Due to incomplete combustion, high levels of soot can accumulate in engine lubricants between drain intervals. This soot can promote wear of engine parts such as timing chains and cam followers. One standard approach to reducing wear is to increase the hardness of the rubbing components used. According to the Archard wear equation, wear rate should be broadly inversely proportional to hardness. To explore this approach for controlling soot wear, wear tests have been conducted in a High Frequency Reciprocating Rig (HFRR) with HFRR steel discs of various hardness against a hard steel ball. Carbon black (soot surrogate) dispersions in model lubricants based on solutions of ZDDP and dispersant in GTL base oils have been studied. Wear volumes have been measured and wear scars and tribofilms analysed using scanning white light interferometry and SEM-EDS. It is found that, while most oils show wear that reduces with increasing hardness, for blends that contain both ZDDP and carbon black, wear rate markedly increases with disc hardness as the latter approaches the hardness of the ball. The results support the prevalence of a corrosive-abrasive wear mechanism when carbon black and ZDDP are both present in a lubricant and suggests that selection of very hard surfaces may not be a useful way to control soot.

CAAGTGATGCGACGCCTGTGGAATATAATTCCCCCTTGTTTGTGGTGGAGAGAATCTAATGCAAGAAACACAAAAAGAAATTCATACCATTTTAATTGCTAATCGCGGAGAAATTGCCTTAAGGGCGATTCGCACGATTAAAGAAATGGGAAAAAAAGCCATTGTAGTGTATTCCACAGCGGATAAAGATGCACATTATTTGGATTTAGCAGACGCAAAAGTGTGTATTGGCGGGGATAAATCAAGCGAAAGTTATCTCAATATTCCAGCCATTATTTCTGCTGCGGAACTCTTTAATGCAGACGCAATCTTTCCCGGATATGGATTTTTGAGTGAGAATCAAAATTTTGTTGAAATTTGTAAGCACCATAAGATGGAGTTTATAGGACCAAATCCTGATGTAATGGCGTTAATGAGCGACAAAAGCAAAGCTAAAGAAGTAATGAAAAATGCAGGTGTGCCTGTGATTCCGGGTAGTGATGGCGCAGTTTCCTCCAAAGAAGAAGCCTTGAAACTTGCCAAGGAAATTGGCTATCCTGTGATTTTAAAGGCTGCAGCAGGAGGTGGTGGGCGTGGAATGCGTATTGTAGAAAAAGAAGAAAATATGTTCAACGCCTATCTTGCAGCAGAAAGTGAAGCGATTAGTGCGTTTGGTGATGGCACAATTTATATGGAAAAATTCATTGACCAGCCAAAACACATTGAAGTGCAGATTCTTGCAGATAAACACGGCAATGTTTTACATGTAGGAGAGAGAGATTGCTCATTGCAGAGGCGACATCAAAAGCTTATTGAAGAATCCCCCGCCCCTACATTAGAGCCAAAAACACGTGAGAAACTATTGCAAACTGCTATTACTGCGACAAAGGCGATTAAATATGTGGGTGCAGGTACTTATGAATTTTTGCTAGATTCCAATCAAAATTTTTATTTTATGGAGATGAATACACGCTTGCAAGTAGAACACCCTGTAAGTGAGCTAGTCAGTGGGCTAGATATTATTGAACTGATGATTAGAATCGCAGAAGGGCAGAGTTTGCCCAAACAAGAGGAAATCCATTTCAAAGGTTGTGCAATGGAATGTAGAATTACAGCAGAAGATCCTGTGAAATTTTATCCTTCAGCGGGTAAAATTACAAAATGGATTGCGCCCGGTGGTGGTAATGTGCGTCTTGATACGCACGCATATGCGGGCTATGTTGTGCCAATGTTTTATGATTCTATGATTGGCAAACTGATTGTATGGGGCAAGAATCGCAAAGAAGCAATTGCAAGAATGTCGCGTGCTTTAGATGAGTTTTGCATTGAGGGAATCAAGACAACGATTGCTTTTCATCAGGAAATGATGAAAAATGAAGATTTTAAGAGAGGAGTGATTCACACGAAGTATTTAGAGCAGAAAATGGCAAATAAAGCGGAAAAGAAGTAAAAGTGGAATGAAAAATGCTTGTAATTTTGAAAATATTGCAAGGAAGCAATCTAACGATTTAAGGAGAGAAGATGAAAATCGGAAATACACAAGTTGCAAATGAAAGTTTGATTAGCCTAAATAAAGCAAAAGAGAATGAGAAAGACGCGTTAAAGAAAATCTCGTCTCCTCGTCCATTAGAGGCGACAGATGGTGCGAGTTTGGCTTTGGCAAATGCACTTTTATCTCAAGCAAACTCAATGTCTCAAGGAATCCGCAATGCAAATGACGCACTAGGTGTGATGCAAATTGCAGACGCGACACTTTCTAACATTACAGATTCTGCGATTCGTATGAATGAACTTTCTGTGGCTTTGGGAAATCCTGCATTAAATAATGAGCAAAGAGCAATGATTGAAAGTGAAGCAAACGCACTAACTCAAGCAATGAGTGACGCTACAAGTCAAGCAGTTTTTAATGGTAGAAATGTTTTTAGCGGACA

Kontou, A., Southby, M., & Spikes, H. A. (2017). Effect of steel hardness on soot wear. Wear, 390–391, 236–245. https://doi.org/10.1016/j.wear.2017.07.020